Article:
In early 1981, Pope John Paul II announced his choice as the new Archbishop of Paris, Jean-Marie Lustiger. Not only did Lustiger share the pope’s youth and dynamism, but he apparently shared his ethnic background. Lustiger was, in fact, widely (and not always kindly) known as “the Pole”—a reference to his parental heritage. Upon being named as archbishop of Notre Dame, however, Lustiger corrected (and not for the first time) the epithet.
“I was,” he declared, “a Jew and the child of immigrants.”
This story of a Catholic prelate who began life as the child of Jewish immigrants to France is worth recalling while we take stock of the fire that ravaged Notre-Dame last night. The cathedral was Lustiger’s official residence for the last two decades of the 20th century and his presence there, as he gladly admitted, was a “provocation.” Not only did Lustiger’s presence in France’s most famous cathedral annoyed more than a few Catholic traditionalists, but it also anguished a number of Jewish traditionalists. For the former, Lustiger was forever a Jew, while for the latter he was forever a pariah.
In 1942, during the German occupation of France, the future archbishop’s mother was arrested by French police during a round-up of foreign and French Jews. Gisèle-Léa Lustiger was imprisoned at the camp of Drancy; after several months, she was led onto a train with several hundred other French and foreign Jews, delivered to Auschwitz and promptly murdered. Her name is among the more than 70,000 listed by Serge Klarsfeld in his Mémorial des juifs de France—a work that Archbishop Lustiger often referred to as his bedside book. “A part of me,” he would tell visitors, “is in this book.”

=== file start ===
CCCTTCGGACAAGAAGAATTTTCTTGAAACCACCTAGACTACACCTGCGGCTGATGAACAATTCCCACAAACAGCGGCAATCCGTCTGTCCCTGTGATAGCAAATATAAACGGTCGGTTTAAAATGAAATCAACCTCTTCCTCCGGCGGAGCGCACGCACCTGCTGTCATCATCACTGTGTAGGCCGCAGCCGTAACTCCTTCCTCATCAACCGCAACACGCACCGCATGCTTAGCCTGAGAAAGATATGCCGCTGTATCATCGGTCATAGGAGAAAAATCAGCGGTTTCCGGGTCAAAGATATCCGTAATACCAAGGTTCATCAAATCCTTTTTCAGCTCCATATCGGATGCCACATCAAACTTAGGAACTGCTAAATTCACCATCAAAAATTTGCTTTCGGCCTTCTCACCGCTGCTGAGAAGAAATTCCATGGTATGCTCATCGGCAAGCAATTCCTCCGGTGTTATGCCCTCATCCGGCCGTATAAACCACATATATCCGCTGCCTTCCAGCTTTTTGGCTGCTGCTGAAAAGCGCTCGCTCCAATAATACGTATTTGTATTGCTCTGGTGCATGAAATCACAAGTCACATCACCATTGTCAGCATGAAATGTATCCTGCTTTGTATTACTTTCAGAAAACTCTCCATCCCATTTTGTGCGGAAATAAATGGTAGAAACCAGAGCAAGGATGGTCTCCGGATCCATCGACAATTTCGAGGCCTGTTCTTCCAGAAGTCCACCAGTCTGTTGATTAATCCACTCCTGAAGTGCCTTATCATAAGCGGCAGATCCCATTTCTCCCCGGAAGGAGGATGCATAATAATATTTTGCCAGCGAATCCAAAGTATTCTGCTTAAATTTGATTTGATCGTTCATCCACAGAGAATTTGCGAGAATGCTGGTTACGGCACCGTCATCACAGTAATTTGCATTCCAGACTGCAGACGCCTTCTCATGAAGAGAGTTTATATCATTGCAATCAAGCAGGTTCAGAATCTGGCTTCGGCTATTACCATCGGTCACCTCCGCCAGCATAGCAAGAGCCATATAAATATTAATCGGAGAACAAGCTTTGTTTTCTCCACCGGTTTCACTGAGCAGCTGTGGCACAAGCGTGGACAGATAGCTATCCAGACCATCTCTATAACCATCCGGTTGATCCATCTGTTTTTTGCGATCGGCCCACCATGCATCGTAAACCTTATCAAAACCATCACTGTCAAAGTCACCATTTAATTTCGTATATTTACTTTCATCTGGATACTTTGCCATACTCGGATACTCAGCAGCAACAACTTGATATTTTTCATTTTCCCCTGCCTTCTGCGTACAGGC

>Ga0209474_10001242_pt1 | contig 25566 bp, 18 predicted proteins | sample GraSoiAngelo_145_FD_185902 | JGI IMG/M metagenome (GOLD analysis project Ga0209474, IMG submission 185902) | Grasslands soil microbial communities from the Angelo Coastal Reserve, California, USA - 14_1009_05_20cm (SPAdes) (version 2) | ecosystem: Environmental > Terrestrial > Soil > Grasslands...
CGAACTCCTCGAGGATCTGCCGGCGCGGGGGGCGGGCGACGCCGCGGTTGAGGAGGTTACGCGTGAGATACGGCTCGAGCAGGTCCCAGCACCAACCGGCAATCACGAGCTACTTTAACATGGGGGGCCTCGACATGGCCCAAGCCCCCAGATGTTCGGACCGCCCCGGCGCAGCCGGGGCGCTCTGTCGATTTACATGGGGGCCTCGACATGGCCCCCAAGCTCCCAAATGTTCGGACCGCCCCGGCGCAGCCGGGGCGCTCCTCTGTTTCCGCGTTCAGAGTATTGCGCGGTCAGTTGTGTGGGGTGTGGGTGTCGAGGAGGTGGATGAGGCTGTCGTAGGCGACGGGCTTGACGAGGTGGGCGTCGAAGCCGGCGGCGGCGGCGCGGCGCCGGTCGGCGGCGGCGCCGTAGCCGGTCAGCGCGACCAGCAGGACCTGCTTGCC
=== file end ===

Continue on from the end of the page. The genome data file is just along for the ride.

Gisèle-Léa Lustiger’s name is inscribed, as well, on the somber wall at the Shoah Memorial. The Memorial, it so happens, is located more or less in the cathedral’s backyard on the eastern tip of Ile-de-la-Cité. This is precisely how Lustiger would have wished it to be. The cathedral and grounds of Notre Dame was the ideal setting for a man of seeming contradictions. After all, the massive building is itself an architectural contradiction. Begun in the mid-12th century and completed in the mid-13th century, the cathedral’s construction spans not just two centuries, but also two distinct styles. First conceived in the Romanesque style by its anonymous architects, their successors added Gothic principles to the mix. It is stolid and stout in places, while it soars and spirals in others.
In effect, Notre-Dame is something of a crossbreed.
Paradoxically, no site is more closely identified with France than this monument of mixed parentage. (Those who claim the Eiffel Tower earns this honor confuse the nation’s capital with the nation itself. Gustave Eiffel’s engineering feat is, well, Parisian, while Notre Dame is, quite simply, not just French, but France itself.)
It is the cathedral’s sublimity—the way it envelops and contains contradictions—that should now be invoked. Last night, Twitter and television carried message after message about Notre Dame from French politicians of all religious and political stripes. As the messages of commitment to rebuilding the cathedral came in, what the world took out was the reminder of the cathedral’s remarkable capacity to include and not exclude, to represent the nation, not a religion.
We need go no further back than one signal event during Lustiger’s youth. On August 26, 1944, General Charles de Gaulle marched triumphantly from the Arc de Triomphe to Notre Dame, leading a long and motley cortège of those who had fought for France’s liberation. Inside the cathedral, while sniper shots still echoed across the nave, members of both the Resistance movements and Free French Forces, Christian and Jewish, believers and non-believers, listened in silence to the playing of the Te Deum. he cathedral was no longer As the hymn was peformed, the cathedral—literally the “seat” for the Catholic Church—became instead the seat for the nation, for all Frenchmen and women, regardless of their religious background.
When the fire is finally extinguished, the cathedral’s roof repaired and its spire rebuilt, it will no doubt be reopened to the strains of another Te Deum. As in 1944, all of France will be in attendance. Fires come and go, but Notre Dame remains.